[THE SPIRITUAL LIFE]<br />
When the Quarter-Life Crises Wonât End<br />

Everybody has a dream of who they’ll be at a certain age. We tell ourselves, By 23, I’ll be married, or, By 25 I’ll be set in my career. Then one day, you look up and you’re 28. You’re single, starting a new career, rooming with a 22-year-old and wondering where your dream life went.  

It’s been dubbed the “quarter-life crisis,” that horrifying wake-up call that ’80s babies get when we realize we’re not as special as our parents led us to believe. And unfortunately, these crises can hit at any age in your 20s and stay long after the quarter-life mark. But what’s really at the root of these depression-inducing life hiccups? And most important, how do you make them stop? 

Somewhere down the line you made a list of who you wanted to be by now, and you’re not that. Good or bad, you’re something other than the dream. Or maybe you achieved the dream you dreamed, but it hasn’t brought you the happiness you thought it would. Whichever the case, you had expectations for yourself that you didn’t meet, and now you’re dealing with the crush of defeat, the sting of failure. And it happens to all of us. 

But what if I told you that—for better or for worse—you’re exactly where you’re supposed to be in this moment? That everything in your life has been working together to lead you right here in time? Your crisis of consciousness is happening, there’s no point in denying it. But there are four ways you can take this moment and let it steer you towards purposeful living.

1) Re-Examine Your Life. As I mentioned, the quarter-life freakout happens when we look at our lives and find them lacking in some way. But take a closer look. As you re-examine your relationships with friends and family members and the work you do professionally, you may be surprised to find how much of an impact your life has on the people you love and the world at large. 

But what if you’re still not satisfied? If you’ve looked at the impact that you’re having and decided that you procrastinate too much, you’ve been very lazy or you haven’t been doing your best, then those are very good reasons to be disappointed with yourself.  However, these mistakes don’t have to be permanent! There is still plenty of time to curb bad habits.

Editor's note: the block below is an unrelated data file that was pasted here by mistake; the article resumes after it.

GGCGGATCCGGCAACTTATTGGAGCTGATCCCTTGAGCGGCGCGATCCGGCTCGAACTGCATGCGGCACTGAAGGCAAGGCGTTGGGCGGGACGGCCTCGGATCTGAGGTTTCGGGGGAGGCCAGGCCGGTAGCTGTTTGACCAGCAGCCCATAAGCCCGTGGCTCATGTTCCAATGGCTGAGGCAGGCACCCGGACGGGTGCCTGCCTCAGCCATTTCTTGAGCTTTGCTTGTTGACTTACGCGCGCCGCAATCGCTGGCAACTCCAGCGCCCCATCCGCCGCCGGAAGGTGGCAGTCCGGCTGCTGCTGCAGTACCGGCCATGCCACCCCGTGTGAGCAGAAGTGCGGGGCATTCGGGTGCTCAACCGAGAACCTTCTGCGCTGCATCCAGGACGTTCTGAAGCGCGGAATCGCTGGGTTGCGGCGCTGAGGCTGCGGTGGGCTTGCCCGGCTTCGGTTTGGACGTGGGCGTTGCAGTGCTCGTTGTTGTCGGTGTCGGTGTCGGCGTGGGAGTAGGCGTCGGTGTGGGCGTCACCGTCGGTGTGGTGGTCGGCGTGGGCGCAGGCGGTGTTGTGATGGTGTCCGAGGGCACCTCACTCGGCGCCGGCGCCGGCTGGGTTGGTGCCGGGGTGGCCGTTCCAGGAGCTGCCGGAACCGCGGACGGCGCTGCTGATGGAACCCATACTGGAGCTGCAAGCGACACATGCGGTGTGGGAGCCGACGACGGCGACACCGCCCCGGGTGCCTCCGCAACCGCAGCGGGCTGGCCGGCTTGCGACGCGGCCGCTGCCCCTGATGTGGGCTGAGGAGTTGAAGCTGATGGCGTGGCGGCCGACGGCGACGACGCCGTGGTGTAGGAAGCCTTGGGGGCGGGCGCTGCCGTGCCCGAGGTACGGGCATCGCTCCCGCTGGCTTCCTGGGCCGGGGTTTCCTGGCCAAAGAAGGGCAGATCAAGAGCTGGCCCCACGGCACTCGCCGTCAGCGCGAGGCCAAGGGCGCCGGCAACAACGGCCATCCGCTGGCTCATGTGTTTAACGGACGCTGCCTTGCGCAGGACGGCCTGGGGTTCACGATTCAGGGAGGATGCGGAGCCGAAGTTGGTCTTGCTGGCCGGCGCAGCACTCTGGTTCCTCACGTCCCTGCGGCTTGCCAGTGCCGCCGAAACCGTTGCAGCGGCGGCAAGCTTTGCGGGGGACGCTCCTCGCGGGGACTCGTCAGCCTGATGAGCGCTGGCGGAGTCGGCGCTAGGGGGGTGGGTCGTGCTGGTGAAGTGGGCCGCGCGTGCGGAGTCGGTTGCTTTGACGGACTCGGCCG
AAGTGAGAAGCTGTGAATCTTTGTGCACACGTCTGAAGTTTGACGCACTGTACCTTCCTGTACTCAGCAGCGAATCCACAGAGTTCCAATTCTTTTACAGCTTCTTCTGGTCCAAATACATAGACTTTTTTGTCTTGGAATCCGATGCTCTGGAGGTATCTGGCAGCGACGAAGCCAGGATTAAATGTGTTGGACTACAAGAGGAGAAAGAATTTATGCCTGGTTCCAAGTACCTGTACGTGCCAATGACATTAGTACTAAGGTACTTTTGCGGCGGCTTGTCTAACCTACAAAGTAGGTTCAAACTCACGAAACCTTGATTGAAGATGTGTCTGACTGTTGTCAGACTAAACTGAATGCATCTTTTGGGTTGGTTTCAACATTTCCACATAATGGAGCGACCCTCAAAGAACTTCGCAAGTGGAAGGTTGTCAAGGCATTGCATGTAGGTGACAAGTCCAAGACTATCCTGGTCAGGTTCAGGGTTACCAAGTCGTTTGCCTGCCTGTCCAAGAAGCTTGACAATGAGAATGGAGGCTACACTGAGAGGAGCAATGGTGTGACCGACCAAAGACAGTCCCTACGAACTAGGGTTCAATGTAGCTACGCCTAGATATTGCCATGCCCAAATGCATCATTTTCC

2) Dump Goals, Pursue Passions. Stringent goals and checklists are the stuff quarter-life crises are made of. The best-laid plans can easily end in tears when life happens. So, dump the goal sheets, trash the checklists and start living for something higher: your passions. If you must make a to-do list, write down what you’re passionate about and come up with a plan to pursue those passions every day. 

When we consciously pursue our passions, we are seeking out our own happiness that we define for ourselves. When we love what we’re doing, traditional ideas of “success” and the stress that accompanies the need to achieve can quickly fade away.

The goals we assign for ourselves usually come from societal expectations or what will impress the people in our lives whom we seek validation from. But passions are all ours and ours alone.  It’s within our passions that we find God in us—our purpose for being.  When we consciously pursue our passions, we are seeking out our own happiness that we define for ourselves. When we love what we’re doing, traditional ideas of “success” and the stress that accompanies the need to achieve can quickly fade away.

3) Reposition Yourself. Once you’ve re-examined your life and decided to pursue your passions instead of other people’s goals for your life, you may find that you’re not properly positioned to live the life you want. Change that. If your circle of friends is dragging you down, seek out peers whose passionate pursuits inspire and motivate you. Find mentors who are excelling at what you’re passionate about doing. Read books, enroll in school, do whatever needs to be done to put yourself on the path of your passion and purpose.

4) Repeat. Quarter-life crises have no expiration date. It’s possible they can keep coming and going in waves until there’s another appropriate term for it: the midlife crisis. There aren’t any hard or fast rules to this. But know that this is normal. And when they strike, start this process all over again. Re-examine your life. Decide: are you living for goals or for passion? Then reposition yourself back to living on purpose.

Brooke Obie writes the award-winning Christian blog DistrictDiva.com. Follow her on Twitter @BrookeObie.